Philly Blunt

Freelance writer. Editor and web-video producer. Former Atlantic City Press and Philadelphia Weekly staff writer, City Paper managing editor/columnist and Dougherty for Senate campaign manager. Comments welcome here or emailed to brianhickey9 [at] hotmail. Now on: Facebook (Brian Hickey, in Philly) Twitter at Flickr at Be sure to check out Hickey on Divorce Court:

13 June 2008

"How could you do better than world peace?"

This week's Sports Illustrated has a compelling, should be a movie within two years article about Glenn Cowan, a California hippie who, in the early seventies, managed to play a major role in altering world history -- all because of his ping-pong paddle. Seems that by ambling onto the wrong bus, dude made friends with some Chinese ping-pong players (who were forbidden from speaking to Americans) and set the little white ball in motion toward the Ping Pong Diplomacy that ultimately (albeit moderately) opened China up to the Western world.

... on orders from Chairman Mao they weren't to pose for photos, exchange flags or initiate conversation with Americans. Indeed, Mao had once said, "Regard a Ping-Pong ball as the head of your capitalist enemy. Hit it with your socialist bat, and you have won the point for the fatherland." As Zhuang says today, "At that time we were still in the Cultural Revolution. Any exchange with Westerners would be [attacked] with vicious labels, such as 'treason' or 'spy.' So when this American guy got on the bus, nobody dared talk to him."
Yet in the awkward space of those moments, Zhuang [Zedong, the three-time world champion] felt himself torn. What of the charge to the team to put "friendship first"? What of the core teaching of Confucianism, in which he'd been raised, which holds nothing more precious than harmony? For all Zhuang knew, this American had boarded the bus to offer a greeting, and as the team's most accomplished player, the Chinese star felt a particular responsibility to reply in graceful kind. "I was thinking, China has been well-known as a country of hospitality for more than 5,000 years," he says. "If everyone ignores that American athlete, it would be ironic. Then I looked at him and thought, He's not involved in issuing policy. He's just an athlete, an ordinary person."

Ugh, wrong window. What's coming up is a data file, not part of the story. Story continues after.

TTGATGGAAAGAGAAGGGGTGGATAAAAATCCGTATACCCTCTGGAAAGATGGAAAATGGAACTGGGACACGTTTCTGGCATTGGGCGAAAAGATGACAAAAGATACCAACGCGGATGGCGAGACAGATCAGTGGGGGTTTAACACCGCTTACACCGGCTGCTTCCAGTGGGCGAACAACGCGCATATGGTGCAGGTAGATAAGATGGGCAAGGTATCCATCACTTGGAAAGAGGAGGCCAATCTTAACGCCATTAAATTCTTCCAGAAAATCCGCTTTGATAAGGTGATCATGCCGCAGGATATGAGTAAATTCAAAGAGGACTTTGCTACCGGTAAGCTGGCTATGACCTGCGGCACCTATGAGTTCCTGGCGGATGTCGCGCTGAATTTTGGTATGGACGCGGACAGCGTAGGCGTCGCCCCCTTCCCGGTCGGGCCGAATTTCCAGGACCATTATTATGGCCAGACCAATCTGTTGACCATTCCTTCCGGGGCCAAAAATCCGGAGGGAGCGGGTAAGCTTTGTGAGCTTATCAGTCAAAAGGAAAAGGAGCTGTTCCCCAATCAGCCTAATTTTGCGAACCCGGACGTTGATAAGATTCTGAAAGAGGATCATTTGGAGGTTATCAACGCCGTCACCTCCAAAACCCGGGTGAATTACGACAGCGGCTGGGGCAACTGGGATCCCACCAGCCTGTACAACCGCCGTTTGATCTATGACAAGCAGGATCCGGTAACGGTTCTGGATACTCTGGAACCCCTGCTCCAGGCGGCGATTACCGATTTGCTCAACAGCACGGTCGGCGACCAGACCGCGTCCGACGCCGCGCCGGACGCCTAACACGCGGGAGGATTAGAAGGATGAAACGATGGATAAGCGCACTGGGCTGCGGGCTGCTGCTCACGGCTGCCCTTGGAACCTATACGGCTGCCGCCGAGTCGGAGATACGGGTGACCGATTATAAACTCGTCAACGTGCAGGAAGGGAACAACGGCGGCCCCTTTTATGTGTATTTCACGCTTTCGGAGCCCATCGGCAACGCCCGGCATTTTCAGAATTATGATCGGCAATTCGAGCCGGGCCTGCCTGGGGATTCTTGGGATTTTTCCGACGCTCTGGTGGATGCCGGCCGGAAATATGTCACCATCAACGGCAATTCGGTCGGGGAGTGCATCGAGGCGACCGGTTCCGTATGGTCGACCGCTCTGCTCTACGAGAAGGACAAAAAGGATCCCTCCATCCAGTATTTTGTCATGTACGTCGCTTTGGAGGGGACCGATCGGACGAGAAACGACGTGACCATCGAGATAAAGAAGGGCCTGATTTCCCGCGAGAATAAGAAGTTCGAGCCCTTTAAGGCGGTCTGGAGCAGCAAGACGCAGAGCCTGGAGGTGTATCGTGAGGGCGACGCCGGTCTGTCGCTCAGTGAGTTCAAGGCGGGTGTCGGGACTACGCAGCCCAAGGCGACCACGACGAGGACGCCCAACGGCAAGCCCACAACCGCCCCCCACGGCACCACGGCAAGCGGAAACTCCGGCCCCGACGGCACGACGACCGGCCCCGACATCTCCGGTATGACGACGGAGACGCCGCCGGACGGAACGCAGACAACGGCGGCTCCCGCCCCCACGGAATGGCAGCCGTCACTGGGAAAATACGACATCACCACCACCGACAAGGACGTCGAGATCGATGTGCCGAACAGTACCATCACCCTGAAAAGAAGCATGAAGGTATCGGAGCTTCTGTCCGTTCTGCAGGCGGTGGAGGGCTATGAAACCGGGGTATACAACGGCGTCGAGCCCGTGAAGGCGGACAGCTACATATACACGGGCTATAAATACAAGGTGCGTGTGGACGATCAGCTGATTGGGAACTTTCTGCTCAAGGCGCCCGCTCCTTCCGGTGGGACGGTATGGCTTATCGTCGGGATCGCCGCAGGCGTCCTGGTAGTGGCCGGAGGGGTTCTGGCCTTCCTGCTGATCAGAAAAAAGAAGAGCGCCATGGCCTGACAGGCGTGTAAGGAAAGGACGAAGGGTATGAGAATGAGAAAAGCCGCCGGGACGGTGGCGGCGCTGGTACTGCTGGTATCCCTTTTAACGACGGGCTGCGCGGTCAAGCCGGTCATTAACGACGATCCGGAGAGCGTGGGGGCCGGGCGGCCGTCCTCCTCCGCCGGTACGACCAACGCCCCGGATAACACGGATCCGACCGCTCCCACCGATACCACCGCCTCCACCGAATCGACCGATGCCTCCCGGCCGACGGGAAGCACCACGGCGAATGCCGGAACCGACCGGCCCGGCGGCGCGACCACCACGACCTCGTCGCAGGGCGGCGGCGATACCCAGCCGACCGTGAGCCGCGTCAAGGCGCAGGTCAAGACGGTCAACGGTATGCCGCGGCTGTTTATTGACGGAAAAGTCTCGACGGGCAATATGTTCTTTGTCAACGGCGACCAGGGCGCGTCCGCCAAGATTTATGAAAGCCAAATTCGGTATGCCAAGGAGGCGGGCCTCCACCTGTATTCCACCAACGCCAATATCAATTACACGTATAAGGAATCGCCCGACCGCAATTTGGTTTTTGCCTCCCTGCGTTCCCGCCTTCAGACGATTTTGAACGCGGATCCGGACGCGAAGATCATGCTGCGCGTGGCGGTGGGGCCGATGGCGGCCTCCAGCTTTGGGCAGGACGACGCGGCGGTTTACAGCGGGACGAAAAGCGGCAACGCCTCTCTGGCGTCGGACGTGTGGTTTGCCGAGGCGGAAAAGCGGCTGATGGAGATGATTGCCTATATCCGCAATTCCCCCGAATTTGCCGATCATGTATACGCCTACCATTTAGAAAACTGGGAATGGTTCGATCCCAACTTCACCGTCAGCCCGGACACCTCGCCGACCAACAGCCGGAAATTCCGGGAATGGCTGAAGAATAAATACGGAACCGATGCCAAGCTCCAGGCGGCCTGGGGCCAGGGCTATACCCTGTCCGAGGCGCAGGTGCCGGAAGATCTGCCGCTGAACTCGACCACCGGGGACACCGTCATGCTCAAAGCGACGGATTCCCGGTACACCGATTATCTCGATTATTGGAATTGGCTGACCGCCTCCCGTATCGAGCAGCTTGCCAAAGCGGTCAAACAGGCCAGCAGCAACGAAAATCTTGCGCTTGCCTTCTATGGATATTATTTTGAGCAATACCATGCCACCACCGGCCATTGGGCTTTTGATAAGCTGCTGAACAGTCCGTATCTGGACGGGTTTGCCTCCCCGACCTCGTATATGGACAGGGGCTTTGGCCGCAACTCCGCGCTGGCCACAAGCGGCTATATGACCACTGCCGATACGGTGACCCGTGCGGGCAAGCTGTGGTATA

Zhuang stood and started up the aisle toward Cowan. His teammates urged him to stop and one tugged at his shirt to restrain him, but through the interpreter he began a conversation. "Even now," says Zhuang, "I can't forget the naive smile on his face."

Uplifting, right? After all, who'd'a thunk these two would've altered history? Well, let's not get ahead of ourselves. Because this one doesn't have a happy ending.

About a decade ago Cowan briefly married, but the relationship ended after two months. By then, having discovered paddle tennis, he was hanging out on the courts at Venice Beach, hustling games. He lost his apartment, then spent several years living out of his car and on the streets, Lechtick says. "He'd be at the courts at Venice Beach, begging money. He'd be barefoot and borrow someone's racket and still win. Even when he was homeless, he always had a backpack with that Ping-Pong book he wrote."
Around 2000 Cowan underwent a bypass operation following a heart attack. He died of another heart attack on April 6, 2004, the eve of the 33rd anniversary of China's invitation to the U.S. team. He was 52. "He was like a comet," says Lange, Cowan's former doubles partner. "Flashed through the sky and then gone."
Or as Tannehill puts it, "After China, everything seemed to be useless." Then he poses a rhetorical question that could serve as Cowan's epitaph. "How could you do better than world peace?"

Suppose that sometimes those names lost to history are the ones that had the greatest impact.


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